Life Itself | Film Reviews | Salt Lake City | Salt Lake City Weekly
DONATE
We need your help.

Newspapers and media companies nationwide are closing or suffering mass layoffs since the coronavirus impacted all of us starting in March. City Weekly's entire existence is directly tied to people getting together in groups--in clubs, restaurants, and at concerts and events--which are the industries most affected by new coronavirus regulations.

Our industry is not healthy. Yet, City Weekly has continued publishing thanks to the generosity of readers like you. Utah needs independent journalism more than ever, and we're asking for your continued support of our editorial voice. We are fighting for you and all the people and businesses hardest hit by this pandemic.

You can help by making a one-time or recurring donation on PressBackers.com, which directs you to our Galena Fund 501(c)(3) non-profit, a resource dedicated to help fund local journalism. It is never too late. It is never too little. Thank you.

Culture » Film Reviews

Life Itself

Roger Ebert documentary is a uniquely emotional experience

by

comment
Life Itself
  • Life Itself

Let's not even pretend there's a way for most film critics of my generation to evaluate Life Itself—Steve James' biography of film critic Roger Ebert, taking its title from Ebert's 2011 memoir—on any remotely "objective" basis. Personally, I owe my career to the generosity he often showed to young aspiring would-be colleagues. Watching Life Itself is like attending the memorial service for your idol; it's not a passive experience.

Yet that's also somehow fitting, because Ebert was never one who pretended that he didn't bring his quirks and preferences to the work of analyzing movies. Life Itself plays out in part as the story of his life as Ebert told it in the book—with the traditional archival footage and talking heads—but it also follows Ebert and his wife, Chaz, during the final months of his life, as the long struggle with cancer that first took most of his jaw along with his ability to eat and speak eventually took his life.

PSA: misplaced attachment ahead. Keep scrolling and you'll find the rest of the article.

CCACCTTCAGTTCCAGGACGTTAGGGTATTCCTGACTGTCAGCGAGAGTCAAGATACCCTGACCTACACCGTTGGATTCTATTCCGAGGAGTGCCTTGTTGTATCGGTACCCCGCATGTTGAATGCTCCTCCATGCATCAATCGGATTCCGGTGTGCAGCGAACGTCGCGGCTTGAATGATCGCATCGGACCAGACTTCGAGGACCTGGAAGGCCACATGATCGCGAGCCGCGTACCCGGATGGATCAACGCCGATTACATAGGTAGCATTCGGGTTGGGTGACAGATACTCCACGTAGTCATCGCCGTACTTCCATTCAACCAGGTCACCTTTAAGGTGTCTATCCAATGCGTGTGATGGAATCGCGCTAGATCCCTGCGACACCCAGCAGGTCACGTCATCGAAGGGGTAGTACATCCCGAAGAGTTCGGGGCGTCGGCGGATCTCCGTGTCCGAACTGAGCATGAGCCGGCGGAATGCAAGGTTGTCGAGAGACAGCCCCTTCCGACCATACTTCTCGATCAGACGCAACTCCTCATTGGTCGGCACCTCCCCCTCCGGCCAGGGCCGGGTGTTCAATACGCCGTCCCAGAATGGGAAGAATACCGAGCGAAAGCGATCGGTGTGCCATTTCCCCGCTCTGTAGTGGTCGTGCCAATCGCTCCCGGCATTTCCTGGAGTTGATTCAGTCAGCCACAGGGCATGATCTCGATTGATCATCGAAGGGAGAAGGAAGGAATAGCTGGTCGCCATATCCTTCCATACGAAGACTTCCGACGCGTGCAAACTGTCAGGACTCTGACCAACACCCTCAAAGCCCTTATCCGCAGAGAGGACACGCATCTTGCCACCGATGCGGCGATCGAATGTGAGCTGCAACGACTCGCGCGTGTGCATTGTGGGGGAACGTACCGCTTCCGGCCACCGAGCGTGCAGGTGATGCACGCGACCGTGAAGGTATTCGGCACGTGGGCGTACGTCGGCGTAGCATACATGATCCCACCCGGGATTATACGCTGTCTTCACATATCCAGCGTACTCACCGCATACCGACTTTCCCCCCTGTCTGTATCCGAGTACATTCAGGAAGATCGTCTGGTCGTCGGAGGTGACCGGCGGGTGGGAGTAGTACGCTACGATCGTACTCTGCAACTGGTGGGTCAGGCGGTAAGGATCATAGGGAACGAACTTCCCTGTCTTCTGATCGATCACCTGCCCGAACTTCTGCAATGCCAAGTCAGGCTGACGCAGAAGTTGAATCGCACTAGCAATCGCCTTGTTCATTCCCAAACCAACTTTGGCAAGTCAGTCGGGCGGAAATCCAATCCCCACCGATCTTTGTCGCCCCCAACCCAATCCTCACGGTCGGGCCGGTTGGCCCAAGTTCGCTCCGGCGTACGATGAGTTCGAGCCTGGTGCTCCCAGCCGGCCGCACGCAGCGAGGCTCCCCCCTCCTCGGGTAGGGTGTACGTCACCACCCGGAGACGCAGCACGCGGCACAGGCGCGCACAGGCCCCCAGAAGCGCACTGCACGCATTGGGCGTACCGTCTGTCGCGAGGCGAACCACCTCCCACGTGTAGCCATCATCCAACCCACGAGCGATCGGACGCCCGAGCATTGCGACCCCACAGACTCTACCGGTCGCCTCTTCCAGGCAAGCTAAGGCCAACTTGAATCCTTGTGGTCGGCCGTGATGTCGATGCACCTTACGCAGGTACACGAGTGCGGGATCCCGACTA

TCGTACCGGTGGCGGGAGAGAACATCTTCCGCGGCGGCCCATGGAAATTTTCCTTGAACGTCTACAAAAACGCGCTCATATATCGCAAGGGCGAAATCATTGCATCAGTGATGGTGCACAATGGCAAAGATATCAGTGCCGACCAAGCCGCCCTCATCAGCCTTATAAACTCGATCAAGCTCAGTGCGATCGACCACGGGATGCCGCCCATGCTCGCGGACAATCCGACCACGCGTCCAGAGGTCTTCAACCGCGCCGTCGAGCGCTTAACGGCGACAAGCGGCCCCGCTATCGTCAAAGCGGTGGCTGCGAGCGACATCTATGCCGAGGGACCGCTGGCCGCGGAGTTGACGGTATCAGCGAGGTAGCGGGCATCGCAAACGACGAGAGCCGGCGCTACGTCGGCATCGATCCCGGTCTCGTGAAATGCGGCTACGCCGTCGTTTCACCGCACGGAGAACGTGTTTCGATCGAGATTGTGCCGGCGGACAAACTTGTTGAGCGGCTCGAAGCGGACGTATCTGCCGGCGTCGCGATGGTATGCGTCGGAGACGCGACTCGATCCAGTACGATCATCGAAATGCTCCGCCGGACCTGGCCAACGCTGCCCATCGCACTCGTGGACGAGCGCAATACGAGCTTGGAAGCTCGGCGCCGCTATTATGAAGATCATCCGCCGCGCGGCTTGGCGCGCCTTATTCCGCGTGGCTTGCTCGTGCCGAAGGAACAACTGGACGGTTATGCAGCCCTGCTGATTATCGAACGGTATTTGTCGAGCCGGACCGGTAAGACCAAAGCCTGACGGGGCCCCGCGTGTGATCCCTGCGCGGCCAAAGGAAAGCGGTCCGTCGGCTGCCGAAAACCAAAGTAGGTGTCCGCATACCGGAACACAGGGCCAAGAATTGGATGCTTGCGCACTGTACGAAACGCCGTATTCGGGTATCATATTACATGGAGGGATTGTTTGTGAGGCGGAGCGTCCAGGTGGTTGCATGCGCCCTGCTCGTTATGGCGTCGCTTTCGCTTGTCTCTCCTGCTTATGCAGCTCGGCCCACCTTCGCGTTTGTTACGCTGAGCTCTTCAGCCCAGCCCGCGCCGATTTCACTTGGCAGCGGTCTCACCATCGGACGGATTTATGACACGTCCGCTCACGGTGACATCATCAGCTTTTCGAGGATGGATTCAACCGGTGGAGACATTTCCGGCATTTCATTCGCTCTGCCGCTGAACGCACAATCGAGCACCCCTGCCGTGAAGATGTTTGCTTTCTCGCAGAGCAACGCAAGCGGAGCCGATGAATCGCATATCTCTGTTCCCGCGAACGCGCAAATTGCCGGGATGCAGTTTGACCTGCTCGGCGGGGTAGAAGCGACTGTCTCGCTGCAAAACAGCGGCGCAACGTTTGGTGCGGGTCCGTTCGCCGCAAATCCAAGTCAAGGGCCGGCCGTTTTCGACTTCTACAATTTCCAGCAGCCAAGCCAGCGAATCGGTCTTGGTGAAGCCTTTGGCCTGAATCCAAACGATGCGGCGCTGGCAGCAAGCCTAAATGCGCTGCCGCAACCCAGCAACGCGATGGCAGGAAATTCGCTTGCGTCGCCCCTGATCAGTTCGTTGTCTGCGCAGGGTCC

It's that mix of elements that makes Life Itself such a uniquely emotional experience. While the film spends time on Ebert's early years and the alcoholism he publicly acknowledged later in life, it also focuses on his prickly relationship with his TV partner Gene Siskel—including some very funny outtakes—and how hurt he was that Siskel kept his own terminal illness so secret. The parts of Life Itself that show Ebert's struggles with rehabilitation and other fallout from his illness feel like keeping a promise to himself to be open about the messier parts of his experience.

And that's why, even when James' documentary is bumpy or conventional, it captures something fundamental about the process of being thoughtful about art: It's a process of being thoughtful about life. As much as Life Itself is a memorial to its subject, it's a celebration of a particularly worthy way of being alive.

LIFE ITSELF

3.5.jpg

Related Film

Life Itself

Official Site: www.magpictures.com/lifeitself

Director: Steve James

Producer: Zak Piper, Steve James, Garrett Basch, Martin Scorsese, Steve Zaillian, Michael Ferro Jr., Gordon Quinn, Justine Nagan, Kat White, Mark Mitten and Vinnie Malhotra

Cast: Werner Herzog, Errol Morris, Martin Scorsese and Roger Ebert